Saturday + Sunday = the weekend
Weekend is written as ONE word.
You do NOT write it as two words (week end – incorrect)
or with a dash/hyphen (week-end – incorrect)
AT or ON the weekend?
Complete this sentence…
- I play football ___ the weekend.
Do we say AT the weekend or ON the weekend?
What is the difference?
AT the weekend is used in British English
ON the weekend is used in American English
- I play football AT the weekend. – British English
- I play football ON the weekend. – American English
Both prepositions can be used in this sentence. It depends on where you are speaking or using English.
- We used to always go to the beach AT the weekend. – British English
- We used to always go to the beach ON the weekend. – American English
Note: We do NOT say
in the weekend.
More example sentences: (Think about when the sentence would be used… in British or American English)
- I think I’ll visit my parents at the weekend.
- What do you usually do on the weekend?
- I read an entire book on the weekend.
- I’m going to set aside an hour at the weekend to clean the bathroom.
On Fridays after work or school, you may hear people say “Finally, it’s the weekend!” even though it is not Saturday yet.
Last weekend – Next weekend
We do not use prepositions before LAST or NEXT.
- We went to the beach last weekend.
- I think I’ll go to the beach next weekend.
Here we are specifying that it was the weekend that just went by or the weekend that is coming up.
Both last and next can be replaced by at the/on the and retain the same meaning.
We also do not use prepositions before each, every, this, that + weekend.
We don’t say
all the weekends, we say every weekend.
- I’m very active. I play football every weekend.
- When I was lived in Australia, I went to the beach every weekend.
Remember, after EVERY we have a singular noun (= every + singular noun) so we don’t say every weekends (incorrect)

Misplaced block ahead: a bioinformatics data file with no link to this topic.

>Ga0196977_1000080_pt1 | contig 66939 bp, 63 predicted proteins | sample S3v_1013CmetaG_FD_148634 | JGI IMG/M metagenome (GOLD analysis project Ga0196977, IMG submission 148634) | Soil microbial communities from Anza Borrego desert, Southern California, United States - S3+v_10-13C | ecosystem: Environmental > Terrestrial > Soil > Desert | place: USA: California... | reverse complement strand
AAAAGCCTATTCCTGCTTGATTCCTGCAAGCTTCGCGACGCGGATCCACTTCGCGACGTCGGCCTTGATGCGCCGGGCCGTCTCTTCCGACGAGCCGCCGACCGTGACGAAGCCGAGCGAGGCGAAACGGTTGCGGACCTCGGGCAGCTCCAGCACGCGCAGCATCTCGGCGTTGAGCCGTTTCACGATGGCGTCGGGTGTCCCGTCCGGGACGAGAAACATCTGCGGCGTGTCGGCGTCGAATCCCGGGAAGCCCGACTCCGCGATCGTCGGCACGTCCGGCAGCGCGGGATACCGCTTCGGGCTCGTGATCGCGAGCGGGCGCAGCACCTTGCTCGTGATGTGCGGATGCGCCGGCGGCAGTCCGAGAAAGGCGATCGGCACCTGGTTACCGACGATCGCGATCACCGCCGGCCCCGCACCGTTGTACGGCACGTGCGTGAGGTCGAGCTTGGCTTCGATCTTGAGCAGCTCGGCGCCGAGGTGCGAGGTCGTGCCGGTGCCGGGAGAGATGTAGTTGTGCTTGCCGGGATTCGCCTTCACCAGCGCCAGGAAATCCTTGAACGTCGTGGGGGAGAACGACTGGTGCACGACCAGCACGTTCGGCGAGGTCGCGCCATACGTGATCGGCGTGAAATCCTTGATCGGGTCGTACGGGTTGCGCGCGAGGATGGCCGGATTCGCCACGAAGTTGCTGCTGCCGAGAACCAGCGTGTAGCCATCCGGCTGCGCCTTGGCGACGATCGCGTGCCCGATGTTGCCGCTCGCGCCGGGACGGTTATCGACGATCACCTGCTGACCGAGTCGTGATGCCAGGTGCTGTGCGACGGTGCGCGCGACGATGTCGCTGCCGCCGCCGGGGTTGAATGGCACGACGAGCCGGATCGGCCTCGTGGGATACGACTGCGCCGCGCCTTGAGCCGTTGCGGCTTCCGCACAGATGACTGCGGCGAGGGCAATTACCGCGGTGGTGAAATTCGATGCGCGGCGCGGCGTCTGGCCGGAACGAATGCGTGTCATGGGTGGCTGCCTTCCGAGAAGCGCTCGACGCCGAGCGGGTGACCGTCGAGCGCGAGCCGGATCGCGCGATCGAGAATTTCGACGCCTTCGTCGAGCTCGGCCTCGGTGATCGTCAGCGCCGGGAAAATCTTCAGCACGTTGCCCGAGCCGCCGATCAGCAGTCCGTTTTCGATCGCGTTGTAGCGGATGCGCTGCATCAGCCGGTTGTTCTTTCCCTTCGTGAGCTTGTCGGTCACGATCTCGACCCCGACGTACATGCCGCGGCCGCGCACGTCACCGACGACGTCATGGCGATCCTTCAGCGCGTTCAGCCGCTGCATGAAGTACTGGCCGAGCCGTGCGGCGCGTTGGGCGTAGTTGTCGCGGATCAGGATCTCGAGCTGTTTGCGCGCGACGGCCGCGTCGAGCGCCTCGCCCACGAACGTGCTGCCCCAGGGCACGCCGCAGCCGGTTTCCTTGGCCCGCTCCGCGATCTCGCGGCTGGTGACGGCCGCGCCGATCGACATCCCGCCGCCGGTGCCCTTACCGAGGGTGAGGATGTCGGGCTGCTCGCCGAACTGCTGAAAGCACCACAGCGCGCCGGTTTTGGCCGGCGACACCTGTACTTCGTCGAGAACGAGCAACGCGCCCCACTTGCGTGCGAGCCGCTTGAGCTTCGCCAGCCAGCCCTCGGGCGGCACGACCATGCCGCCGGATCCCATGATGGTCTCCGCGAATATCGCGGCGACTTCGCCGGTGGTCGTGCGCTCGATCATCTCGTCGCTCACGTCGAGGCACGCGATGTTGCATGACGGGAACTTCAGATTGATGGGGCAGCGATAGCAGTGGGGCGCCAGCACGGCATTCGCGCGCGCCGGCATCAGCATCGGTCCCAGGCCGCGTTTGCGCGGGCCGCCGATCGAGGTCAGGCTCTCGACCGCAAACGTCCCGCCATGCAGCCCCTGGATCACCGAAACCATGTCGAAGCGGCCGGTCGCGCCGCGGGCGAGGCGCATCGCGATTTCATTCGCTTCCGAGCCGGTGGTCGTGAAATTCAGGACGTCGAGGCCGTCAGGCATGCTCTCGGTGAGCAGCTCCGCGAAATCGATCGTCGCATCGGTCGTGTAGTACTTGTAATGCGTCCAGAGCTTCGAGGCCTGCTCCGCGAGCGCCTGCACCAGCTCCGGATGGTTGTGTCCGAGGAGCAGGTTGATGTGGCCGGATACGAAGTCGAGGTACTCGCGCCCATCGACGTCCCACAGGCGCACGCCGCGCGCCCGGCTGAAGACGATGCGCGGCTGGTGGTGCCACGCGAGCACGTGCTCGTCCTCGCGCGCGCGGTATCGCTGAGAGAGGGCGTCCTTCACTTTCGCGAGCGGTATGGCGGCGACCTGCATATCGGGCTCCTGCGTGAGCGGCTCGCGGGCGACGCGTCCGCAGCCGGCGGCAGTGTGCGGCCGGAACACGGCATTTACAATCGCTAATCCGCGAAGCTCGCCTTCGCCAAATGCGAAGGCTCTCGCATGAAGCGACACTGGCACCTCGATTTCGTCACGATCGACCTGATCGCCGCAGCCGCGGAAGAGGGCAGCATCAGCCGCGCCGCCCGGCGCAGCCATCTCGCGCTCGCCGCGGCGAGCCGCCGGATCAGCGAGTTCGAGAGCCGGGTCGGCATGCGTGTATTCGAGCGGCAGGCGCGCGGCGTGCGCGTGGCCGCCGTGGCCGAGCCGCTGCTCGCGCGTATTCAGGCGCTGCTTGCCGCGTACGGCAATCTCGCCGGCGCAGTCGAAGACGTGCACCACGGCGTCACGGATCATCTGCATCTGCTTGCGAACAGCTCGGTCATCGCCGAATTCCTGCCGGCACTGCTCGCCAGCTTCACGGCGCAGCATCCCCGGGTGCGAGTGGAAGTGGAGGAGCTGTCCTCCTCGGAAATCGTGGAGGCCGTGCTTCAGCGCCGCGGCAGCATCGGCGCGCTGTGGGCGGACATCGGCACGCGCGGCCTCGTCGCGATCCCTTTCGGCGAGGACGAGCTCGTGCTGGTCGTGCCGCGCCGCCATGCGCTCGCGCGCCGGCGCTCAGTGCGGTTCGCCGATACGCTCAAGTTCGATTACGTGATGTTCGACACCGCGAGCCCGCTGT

Over the weekend / During the weekend
Sometimes you will hear people say over the weekend or during the weekend
In general: over the weekend = during the weekend = at/on the weekend
It can refer to the entire duration of the weekend
- My mother is coming to stay with us over the weekend. (= both days)
Or it can refer to something that happens at a single point but at some time within the duration of the weekend. It is not necessarily on both days.
- She said she would call me over the weekend.
- I’ll fix it over the weekend. = At some point during the course of the weekend.
A long weekend
A long weekend is a weekend that has at least three days due to a public holiday falling on either the Friday or Monday.
Friday is a public holiday so the Friday, Saturday and Sunday is a long weekend.
Weekend or Weekends?
Weekend is mostly used in singular form. However it can be used in its plural form (weekends) when we are referring to a number of different weekends over a period of time.
- We went to the beach at/on the weekend. ( = only one weekend, the one that just went by)
- We spent many weekends at the beach. ( = numerous weekends in the past)
One final thing, we don’t write weekend with a hyphen in the middle.
- week-end (incorrect)
- weekend (correct)
What do you normally do on the weekend?